"I feel that I have many more years left in me and, if I'm still able to contribute, I will keep on playing till I'm 35 because there are many more things for us to achieve as a team.
"I feel honoured with the MVP recognition, but I wouldn't have won it without my teammates.
"We have a great team who have gone through ups and downs in the past, and we want to go all out to cap this memorable season by winning the championship."
Slingers bank on defence
This is the biggest weekend for the Singapore Slingers and the Westports Malaysia Dragons, two teams who have never won the Asean Basketball League title.
With the best-of-five finals series locked at 1-1, either side can lift the trophy by winning both Games Three and Four tomorrow and Sunday at the 2,500-seater OCBC Arena Hall 1.
If there is a need for Game Five, it will be played at Kuala Lumpur's Maba Stadium tomorrow week.
"Winning the title will be a stepping stone for Singapore basketball in terms of increasing the level of interest in the sport, raising the profile of the Slingers and the national team, and inspiring kids to pick up basketball and play at a high level," Slingers coach Neo Beng Siang told The New Paper.
Tickets have been selling like hotcakes - Game Three is sold out - and Neo dismissed the notion that his players will feel the pressure to deliver.
"Individual players may have jitters but warming up properly will take the nerves away," said the 47-year-old. "Although this is the first time we made it to the Finals, we are not playing in a packed OCBC Arena for the first time.
"The national team players also played in front of big crowds during the SEA Games and did well to win bronze.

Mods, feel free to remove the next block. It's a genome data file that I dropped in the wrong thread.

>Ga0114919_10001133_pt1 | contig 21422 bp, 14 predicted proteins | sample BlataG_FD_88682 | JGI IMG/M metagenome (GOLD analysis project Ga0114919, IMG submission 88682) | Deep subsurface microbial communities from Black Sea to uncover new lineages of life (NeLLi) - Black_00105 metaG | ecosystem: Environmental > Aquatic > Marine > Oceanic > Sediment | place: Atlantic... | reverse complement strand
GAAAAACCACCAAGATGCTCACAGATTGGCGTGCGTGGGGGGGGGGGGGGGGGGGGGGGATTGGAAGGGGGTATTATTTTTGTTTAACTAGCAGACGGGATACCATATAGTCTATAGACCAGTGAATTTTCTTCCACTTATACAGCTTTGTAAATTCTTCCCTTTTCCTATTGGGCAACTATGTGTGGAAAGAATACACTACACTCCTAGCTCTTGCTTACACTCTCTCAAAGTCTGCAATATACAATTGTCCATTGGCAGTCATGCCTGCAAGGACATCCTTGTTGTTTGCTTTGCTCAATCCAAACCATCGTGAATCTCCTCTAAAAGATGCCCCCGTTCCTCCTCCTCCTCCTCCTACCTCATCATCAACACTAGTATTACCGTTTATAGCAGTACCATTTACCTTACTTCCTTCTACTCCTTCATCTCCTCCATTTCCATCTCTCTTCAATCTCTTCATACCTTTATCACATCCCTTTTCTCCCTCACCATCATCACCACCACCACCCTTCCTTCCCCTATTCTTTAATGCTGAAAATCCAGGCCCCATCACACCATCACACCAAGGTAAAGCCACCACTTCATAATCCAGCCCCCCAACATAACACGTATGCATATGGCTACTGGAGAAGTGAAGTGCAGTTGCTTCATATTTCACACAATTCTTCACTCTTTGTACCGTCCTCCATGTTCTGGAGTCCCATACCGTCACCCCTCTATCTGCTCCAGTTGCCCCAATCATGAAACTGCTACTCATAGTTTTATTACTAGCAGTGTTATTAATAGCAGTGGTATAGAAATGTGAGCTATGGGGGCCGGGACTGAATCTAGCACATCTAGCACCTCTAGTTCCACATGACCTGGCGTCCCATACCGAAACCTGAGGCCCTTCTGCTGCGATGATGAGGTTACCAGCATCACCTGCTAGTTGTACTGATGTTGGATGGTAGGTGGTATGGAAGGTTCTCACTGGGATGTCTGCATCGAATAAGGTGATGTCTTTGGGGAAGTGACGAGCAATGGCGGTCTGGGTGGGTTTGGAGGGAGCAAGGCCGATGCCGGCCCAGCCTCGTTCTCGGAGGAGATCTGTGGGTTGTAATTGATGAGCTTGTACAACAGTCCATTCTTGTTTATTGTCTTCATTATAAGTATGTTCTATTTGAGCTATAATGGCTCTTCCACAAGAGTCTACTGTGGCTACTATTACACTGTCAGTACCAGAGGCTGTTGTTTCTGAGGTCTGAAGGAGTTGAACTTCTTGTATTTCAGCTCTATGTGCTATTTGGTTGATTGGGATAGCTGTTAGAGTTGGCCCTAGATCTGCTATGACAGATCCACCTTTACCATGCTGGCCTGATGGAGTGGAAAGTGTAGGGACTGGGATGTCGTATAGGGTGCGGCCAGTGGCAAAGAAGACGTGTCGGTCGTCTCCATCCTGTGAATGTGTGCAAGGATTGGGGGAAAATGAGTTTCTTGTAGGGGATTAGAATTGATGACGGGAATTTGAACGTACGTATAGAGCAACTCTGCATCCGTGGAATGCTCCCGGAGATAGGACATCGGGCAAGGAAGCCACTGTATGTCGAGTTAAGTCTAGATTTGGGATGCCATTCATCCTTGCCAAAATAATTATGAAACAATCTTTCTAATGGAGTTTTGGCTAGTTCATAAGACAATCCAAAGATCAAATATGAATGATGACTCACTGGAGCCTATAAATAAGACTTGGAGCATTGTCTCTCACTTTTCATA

"We have also played in and won in places like Vietnam and Malaysia where the fans can really go wild, so our players are ready.
"In any case, I believe the home fans can will us on to greater heights.
"By shouting 'defence, defence' along with the bench, it serves as a great motivation for the team to know that we are all in this together.
"We have good momentum, we won Game One away, we are training well. I hope we can take this momentum to the game and get the job done."
Once again, the Slingers will be looking to play good defence against the Dragons who have scored more than 80 points on average in the last two games.
"If we play defence as a team, the offence will take care of itself," said Neo, who was voted this season's Coach of the Year.
"We have to improve our shooting percentage from Game Two. We cannot be shooting 32.4 per cent and losing to a team shooting 38.9 per cent.
"We also have to rebound well. In Game Two, they had 15 more boards than us. As a rough gauge, if you multiply each rebound by two points, that's a 30-point difference."
Meanwhile, the Dragons are looking to stop the Slingers' American duo Justin Howard, who grabbed 43 points, 22 rebounds and 14 assists in two games, and Xavier Alexander (48 points, 25 rebounds and six assists).
Dragons coach Ariel Vanguardia said: "We have worked on our transition defence because we haven't really stopped Howard and Alexander in the last two games.
"We also have to do a better job with their guards because they killed us in Game One.
"We are focusing on Game Three for now, and everything will follow. The Slingers got what they wanted last weekend by winning Game One, and we have to get it back, so this is a must-win for us really."
Dragons' ABL MVP (world import), big centre Reginald Johnson told the ABL website: "Revenge. They stole one in Malaysia. It's revenge time. That's it. We want Game Three.
"This is a five-game series. Their job was to try win one in Malaysia and they did. Now it's our turn to go to Singapore and try to win two, but definitely one."